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The Love Jihad Conspiracy Gives The State The Keys To Your Home

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Trigger Warning: Islamophobia

If you don’t live under a rock or perhaps if you follow Indian politics even a slight bit you must’ve heard the term ‘Love Jihad’, one of the now popularised terms used by the right-wing of India to spew hatred, Islamophobia, fear, and violence.

All in the name of identity politics and law to eventually garner votes by carrying out these grotesque and inhumane acts of injustices by the government against its citizens. The BJP is infamous for labelling dissenting voices as urban-Naxals, anti-national, ‘tukde-tukde gang’, and so on for the cause of curbing these dissenting voices. Likewise, Love Jihad is a conspiracy theory made up by the BJP & Sangh to target and demonize a particular community (Muslims in this case) that involves interreligious marriage with Hindu girls.

Love Jihad Is A Farce. Representative image only.

What Role Does The Media Play In Spreading Propaganda?

According to the BJP & Sangh’s narrative, Muslim men lure Hindu women for conversion to Islam by unethical means such as seduction, kidnapping, feigning, deception, and ultimately marriage as a part of a broader ‘war’ by Muslims against India and Hindus.

Not to much surprise, the media also plays a vital role in spreading this conspiracy to every house possible. We can witness this upon tuning in to any of the major news channels operating in our country. Almost every channel has or regularly shows content based upon this topic and is very much responsible for directly manipulating people by the means of fake and distorted information.

Even the police under BJP governed states user fear and intimidation against couples, even those who have had consensual marriages and subjugate young Muslim men by fake charges and FIRs based on a facade as we have already seen on multiple occasions after the administration of this law in states like UP and MP.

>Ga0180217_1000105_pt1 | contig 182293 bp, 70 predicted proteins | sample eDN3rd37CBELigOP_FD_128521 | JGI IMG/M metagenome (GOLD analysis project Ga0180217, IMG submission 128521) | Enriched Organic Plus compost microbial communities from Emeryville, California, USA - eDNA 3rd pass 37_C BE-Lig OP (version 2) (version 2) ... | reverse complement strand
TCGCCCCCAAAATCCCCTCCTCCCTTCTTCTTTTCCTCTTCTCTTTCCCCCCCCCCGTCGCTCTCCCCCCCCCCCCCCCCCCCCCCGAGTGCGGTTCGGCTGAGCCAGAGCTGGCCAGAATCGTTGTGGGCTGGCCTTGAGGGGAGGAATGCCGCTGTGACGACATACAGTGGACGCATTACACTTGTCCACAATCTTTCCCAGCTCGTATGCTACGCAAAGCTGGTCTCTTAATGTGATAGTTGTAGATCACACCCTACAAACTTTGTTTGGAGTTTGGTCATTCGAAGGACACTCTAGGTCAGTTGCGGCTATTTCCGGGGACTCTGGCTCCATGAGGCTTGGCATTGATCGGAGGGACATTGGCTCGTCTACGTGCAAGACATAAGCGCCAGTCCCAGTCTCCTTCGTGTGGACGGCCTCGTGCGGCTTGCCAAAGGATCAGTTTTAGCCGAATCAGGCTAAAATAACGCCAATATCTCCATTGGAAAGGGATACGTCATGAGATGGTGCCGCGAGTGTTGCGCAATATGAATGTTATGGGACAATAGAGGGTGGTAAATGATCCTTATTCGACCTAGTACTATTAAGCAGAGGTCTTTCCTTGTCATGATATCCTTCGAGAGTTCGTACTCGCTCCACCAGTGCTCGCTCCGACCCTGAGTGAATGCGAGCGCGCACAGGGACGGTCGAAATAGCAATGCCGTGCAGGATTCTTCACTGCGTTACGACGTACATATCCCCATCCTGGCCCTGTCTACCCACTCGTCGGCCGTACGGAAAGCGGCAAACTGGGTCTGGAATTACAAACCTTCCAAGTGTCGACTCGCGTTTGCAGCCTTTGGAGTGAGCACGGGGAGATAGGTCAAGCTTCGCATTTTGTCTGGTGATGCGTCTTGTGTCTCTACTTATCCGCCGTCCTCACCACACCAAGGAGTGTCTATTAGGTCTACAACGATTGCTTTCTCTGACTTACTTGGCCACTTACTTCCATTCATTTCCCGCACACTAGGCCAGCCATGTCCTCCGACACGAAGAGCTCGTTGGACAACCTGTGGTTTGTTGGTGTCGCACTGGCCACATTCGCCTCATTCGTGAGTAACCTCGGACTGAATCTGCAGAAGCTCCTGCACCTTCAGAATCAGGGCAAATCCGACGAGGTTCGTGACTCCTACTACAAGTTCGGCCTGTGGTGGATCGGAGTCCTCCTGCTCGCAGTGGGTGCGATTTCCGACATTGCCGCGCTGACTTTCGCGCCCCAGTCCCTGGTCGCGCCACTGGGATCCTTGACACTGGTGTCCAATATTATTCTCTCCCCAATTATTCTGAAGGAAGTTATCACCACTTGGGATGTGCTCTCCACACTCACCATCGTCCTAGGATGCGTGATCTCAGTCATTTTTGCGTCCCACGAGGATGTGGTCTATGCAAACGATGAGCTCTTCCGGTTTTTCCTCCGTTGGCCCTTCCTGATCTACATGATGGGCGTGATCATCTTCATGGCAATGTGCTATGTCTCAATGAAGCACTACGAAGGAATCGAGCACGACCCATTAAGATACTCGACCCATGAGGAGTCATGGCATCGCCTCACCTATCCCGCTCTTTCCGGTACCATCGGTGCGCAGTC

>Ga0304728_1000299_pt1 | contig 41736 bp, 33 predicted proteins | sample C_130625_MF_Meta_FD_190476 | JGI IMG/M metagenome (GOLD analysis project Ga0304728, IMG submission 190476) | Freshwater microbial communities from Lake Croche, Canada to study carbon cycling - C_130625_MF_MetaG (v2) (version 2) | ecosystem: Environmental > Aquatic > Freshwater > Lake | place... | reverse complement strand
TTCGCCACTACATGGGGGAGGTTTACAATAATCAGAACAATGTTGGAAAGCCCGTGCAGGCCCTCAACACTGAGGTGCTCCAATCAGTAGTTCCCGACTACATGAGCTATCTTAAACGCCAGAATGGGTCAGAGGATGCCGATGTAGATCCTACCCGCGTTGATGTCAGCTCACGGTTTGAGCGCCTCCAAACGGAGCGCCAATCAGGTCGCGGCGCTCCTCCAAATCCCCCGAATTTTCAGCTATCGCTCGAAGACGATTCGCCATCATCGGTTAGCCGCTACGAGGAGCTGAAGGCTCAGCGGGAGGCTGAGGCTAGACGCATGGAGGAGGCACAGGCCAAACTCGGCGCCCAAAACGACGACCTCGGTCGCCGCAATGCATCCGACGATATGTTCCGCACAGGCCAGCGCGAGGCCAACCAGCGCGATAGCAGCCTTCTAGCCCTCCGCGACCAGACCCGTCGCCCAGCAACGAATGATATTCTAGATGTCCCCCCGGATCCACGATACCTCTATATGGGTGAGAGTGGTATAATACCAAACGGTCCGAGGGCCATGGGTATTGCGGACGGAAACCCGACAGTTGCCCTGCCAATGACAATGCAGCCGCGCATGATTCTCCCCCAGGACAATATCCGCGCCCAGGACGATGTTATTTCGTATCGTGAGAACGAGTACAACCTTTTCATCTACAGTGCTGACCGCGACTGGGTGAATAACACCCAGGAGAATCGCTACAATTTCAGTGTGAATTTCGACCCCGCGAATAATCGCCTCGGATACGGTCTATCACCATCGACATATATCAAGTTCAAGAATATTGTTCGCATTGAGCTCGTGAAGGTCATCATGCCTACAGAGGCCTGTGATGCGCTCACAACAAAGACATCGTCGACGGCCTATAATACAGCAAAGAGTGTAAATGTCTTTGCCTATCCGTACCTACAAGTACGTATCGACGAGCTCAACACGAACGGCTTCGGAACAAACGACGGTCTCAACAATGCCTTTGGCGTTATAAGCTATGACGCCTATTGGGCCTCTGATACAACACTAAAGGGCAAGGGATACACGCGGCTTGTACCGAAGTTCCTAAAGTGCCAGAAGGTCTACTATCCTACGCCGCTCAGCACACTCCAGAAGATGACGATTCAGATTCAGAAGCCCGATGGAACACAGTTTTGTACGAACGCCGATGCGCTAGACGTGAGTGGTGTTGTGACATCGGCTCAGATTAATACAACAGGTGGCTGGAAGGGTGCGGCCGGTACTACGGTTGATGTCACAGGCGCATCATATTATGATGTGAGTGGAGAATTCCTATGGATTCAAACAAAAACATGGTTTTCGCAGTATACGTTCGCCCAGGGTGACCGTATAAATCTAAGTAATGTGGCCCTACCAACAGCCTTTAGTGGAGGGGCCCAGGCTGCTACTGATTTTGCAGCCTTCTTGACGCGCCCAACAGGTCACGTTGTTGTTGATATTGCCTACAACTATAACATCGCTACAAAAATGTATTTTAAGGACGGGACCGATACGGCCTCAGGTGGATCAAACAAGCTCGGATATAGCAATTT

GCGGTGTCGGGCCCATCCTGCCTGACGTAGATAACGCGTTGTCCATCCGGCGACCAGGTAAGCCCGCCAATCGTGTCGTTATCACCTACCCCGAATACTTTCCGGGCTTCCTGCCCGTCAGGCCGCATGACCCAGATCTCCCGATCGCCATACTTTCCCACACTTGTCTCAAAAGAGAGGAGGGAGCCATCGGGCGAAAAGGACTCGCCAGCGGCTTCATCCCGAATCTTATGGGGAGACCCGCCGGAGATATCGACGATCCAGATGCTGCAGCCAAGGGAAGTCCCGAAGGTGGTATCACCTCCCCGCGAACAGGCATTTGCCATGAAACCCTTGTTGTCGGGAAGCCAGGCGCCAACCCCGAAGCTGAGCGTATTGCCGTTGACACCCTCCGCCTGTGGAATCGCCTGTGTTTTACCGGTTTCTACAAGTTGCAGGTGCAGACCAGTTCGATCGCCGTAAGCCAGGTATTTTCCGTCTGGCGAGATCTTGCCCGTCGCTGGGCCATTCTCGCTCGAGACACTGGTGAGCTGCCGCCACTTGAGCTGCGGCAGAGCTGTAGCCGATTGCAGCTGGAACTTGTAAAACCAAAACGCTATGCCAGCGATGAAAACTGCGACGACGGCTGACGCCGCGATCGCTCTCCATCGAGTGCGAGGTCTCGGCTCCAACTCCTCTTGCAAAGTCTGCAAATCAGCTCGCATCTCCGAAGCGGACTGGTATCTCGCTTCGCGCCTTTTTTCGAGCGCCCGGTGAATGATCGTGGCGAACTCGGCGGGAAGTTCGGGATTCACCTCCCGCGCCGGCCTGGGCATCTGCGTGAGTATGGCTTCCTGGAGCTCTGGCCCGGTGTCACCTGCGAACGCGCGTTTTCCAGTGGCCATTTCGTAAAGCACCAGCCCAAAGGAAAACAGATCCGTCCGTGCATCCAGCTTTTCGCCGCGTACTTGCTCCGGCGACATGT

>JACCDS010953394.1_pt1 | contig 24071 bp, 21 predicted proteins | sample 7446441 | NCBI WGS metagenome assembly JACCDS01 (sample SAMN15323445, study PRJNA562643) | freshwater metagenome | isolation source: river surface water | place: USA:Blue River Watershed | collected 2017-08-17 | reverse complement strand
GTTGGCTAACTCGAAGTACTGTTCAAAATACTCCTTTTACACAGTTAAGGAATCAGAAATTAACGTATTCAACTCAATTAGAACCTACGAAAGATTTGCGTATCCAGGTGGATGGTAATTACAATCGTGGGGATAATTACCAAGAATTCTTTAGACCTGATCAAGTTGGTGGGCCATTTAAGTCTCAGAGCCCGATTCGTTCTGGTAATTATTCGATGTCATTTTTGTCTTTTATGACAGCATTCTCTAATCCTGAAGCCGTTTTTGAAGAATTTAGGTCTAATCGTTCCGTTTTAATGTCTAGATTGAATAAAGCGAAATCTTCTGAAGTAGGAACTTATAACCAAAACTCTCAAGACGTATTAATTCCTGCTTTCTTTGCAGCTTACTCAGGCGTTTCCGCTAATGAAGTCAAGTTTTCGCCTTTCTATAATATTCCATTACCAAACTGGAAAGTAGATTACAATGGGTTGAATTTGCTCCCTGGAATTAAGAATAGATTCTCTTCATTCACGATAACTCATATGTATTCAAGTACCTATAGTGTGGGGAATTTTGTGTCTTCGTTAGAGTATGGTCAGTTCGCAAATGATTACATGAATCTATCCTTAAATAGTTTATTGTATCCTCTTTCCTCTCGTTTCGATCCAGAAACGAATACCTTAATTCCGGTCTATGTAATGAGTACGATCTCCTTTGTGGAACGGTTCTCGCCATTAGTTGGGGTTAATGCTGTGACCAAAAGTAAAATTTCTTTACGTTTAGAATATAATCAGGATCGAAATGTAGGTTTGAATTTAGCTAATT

It’s quite clear that the BJPs prior argument is that most of the people who convert their religion are mostly misguided and ill-informed. For the sake of a counter-argument, I interviewed two Muslim converts, Mr Saddam, an ex Hindu and Mrs, Heena an ex-Catholic. We shall delve into their psyche to see the factors which come into play for someone to convert their faith in this case particularly Islam.

The Love Jihad Conspiracy Undermines Free Will Of People!

The problem with India's 'love jihad' laws
Representational image only.

Mr Saddam lives in the small town of Dhanbad and used to work petty jobs due to not having a proper education. He worked his way out to finally own a small barbershop in a predominantly Muslim locality.

He says, “I always was fascinated with Islamic culture and traditional values but the main reason due to which I converted to Islam was that I despise and oppose the Hindu tradition of burning corpses and also my love for a Muslim girl who is now my wife. I was certainly scared at first for falling in love with a Muslim girl and that too in a predominantly Muslim neighbourhood but I somehow managed to convince both of our families after a lot of abortive attempts.”

He went on to add, “I knew that I truly had to convert when I had to watch the burning corpse of my father and at that moment I truly questioned my belief and traditions for the very first time.”

In India, 800 Valmiki Hindus convert to Islam to save homes from demolition
Representative image only.

Whereas in the case of Mrs Heena, a former Catholic who grew up in the city of Kolkata, says that she grew up with a lot of different cultures and religions around her but eventually she couldn’t help but embrace Islam later in life. “I grew up in quite a secular household, my mother herself who is a former Hindu converted to Catholicism to marry my father.

But despite her conversion, my dad never was against the idea of her performing Hindu traditions and rituals and hence I actually grew up believing that all regions are equally true at least morally and ethically but as soon as I entered my 20’s, I felt that I have to choose my faith. Perhaps it was due to my existential crisis in that period and eventually at the of 26, I made the decision to shift towards Almighty Allah. My family came out to be very supportive and accepting of my decision and I certainly consider myself very privileged regarding that,” she says.